Georgia Baptists will have an opportunity to hear a previously untold story about Christian missions.’s forthcoming documentary, “The Disturbances,” will be previewed during a breakout session at 10:15 a.m. Saturday, April 16, during the Cooperative Baptist Fellowship of Georgia’s spring general assembly, held at Smoke Rise Baptist Church in Stone Mountain.

Matt Sapp, pastor of Heritage Fellowship in Canton, Georgia, and an contributor, will facilitate screening a preview of the film, which reveals how Christian missionaries intervened in a time of genocide in 1966 in Nigeria.

Around 30,000 individuals were killed in a brief period. The death toll would have been much higher if Christian missionaries hadn’t taken action to save lives.

Their heroic work has been unknown, primarily because those involved never spoke about what happened – using veiled language and euphemisms, such as “the disturbances,” in public reports and statements.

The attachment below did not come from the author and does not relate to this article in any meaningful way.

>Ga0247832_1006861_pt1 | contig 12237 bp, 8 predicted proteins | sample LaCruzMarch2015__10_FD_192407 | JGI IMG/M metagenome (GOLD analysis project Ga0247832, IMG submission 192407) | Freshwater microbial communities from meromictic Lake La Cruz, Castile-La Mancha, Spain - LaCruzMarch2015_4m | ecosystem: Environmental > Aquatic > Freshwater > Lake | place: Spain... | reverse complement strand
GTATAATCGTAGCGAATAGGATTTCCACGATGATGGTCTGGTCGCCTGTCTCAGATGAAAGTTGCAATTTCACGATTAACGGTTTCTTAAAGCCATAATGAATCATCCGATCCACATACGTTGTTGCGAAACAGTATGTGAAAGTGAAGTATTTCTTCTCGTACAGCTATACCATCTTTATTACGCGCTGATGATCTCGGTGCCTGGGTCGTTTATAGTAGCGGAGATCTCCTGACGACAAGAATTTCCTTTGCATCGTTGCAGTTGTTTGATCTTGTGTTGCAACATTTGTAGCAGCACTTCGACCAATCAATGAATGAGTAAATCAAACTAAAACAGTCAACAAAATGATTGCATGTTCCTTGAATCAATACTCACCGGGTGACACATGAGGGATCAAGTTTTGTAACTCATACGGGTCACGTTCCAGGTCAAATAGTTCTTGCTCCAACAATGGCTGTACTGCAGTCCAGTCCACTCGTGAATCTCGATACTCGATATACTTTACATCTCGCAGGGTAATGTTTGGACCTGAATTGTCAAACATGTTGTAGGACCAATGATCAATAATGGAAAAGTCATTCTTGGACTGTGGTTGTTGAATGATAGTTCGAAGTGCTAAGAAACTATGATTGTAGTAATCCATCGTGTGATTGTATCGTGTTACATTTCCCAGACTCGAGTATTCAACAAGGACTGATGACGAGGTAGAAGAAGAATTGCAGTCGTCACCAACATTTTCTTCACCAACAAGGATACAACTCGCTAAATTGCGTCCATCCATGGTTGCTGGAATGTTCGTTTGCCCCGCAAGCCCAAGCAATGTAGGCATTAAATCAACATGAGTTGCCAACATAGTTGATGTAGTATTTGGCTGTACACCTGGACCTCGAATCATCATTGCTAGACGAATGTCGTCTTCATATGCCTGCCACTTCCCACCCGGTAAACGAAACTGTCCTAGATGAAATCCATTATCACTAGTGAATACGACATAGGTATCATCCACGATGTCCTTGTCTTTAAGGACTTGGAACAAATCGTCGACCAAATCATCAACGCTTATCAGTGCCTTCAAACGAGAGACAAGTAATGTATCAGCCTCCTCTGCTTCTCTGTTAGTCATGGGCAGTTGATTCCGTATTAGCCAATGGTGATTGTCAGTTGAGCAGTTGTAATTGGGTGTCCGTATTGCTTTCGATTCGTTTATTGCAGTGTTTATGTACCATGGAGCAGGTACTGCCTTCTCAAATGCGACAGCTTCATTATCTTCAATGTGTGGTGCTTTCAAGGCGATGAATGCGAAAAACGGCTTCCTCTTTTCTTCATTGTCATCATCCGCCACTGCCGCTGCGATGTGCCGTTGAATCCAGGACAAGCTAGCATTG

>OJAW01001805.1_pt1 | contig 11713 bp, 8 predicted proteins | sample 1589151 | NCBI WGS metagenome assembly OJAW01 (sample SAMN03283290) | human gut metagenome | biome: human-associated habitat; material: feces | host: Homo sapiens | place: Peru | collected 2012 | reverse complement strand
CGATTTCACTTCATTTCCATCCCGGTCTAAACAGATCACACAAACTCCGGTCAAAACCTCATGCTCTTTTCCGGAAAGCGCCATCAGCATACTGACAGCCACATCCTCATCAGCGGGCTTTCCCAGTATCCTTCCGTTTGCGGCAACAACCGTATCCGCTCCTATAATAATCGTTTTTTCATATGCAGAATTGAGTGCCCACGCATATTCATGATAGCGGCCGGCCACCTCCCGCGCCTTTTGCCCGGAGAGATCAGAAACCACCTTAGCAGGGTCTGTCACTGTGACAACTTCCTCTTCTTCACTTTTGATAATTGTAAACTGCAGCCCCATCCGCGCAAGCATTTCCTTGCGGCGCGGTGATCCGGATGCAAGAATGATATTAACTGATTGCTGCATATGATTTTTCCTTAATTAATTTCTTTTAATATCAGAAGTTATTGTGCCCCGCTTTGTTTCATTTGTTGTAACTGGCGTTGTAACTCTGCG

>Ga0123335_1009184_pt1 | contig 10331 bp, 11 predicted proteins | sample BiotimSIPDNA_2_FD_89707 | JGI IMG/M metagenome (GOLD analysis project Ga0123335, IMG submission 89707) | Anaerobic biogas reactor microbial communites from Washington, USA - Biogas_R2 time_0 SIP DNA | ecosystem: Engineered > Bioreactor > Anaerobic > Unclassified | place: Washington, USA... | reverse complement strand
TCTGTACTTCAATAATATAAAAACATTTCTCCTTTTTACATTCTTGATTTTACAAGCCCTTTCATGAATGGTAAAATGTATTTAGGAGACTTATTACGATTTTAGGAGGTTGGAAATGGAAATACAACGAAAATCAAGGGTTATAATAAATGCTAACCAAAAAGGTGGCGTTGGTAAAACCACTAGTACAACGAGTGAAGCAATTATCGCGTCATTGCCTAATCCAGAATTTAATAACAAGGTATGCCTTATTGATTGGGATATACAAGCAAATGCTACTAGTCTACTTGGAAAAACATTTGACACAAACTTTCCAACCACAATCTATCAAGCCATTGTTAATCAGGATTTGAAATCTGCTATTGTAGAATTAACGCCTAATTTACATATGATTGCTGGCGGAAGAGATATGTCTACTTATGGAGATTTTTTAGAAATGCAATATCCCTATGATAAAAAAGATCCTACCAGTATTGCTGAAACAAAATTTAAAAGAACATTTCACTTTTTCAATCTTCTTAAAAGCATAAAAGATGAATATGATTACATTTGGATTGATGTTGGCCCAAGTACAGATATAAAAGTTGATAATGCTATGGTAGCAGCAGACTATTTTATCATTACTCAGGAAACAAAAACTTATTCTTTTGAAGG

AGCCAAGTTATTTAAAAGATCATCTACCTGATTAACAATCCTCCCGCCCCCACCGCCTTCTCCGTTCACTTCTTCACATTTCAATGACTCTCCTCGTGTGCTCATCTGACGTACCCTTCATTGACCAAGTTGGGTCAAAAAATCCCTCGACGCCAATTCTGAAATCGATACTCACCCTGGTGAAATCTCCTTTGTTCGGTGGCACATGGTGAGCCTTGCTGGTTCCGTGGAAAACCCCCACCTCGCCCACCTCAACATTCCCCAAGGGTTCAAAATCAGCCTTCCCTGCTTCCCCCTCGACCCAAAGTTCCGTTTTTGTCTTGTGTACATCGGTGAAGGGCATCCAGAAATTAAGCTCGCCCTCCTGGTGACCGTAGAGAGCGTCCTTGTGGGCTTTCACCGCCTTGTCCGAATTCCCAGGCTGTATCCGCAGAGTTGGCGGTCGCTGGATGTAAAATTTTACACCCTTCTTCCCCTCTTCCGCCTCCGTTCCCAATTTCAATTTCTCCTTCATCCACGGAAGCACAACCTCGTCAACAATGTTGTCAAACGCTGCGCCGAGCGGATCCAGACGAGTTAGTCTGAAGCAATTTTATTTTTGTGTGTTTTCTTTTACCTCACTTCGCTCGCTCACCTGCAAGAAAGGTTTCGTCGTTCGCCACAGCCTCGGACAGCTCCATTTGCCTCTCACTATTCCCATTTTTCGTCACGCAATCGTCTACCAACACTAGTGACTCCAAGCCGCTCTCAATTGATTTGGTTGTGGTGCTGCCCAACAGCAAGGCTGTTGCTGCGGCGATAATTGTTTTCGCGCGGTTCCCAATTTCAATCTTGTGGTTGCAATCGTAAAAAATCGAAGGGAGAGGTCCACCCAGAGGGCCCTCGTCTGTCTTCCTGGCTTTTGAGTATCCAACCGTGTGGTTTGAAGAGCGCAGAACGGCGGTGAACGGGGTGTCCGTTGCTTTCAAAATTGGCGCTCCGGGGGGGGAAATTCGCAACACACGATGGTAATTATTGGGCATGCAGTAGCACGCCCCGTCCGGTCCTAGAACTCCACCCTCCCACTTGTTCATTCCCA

The documentary shares the testimony of missionaries and missionary children with the Assemblies of God, Christian Reformed Church, Church of the Brethren, Lutheran Church Missouri Synod, Evangelical Church in America, Southern Baptist Convention and Sudan Interior Mission.

An earlier preview of the film was screened during a Baptist Center for Ethics’ luncheon at the Baptist General Convention of Texas offices in Dallas in 2015.

Several attendees shared their experience via Twitter.

“Great event. Eager for the release,” tweeted Shaun King (@PastorShaunKing), pastor of John’s Creek Baptist Church in Alpharetta, Georgia.

“Powerful @EthicsDaily documentary,” wrote Matt Sapp (@MattPSapp).

Jim Somerville (@SomervilleJim), senior minister at First Baptist Church, Richmond, Virginia, and a keynote speaker at the CBF/GA assembly, wrote, “Hearing the story of what happened in Nigeria in 1966. Shocking.”

Details about the assembly are available here.

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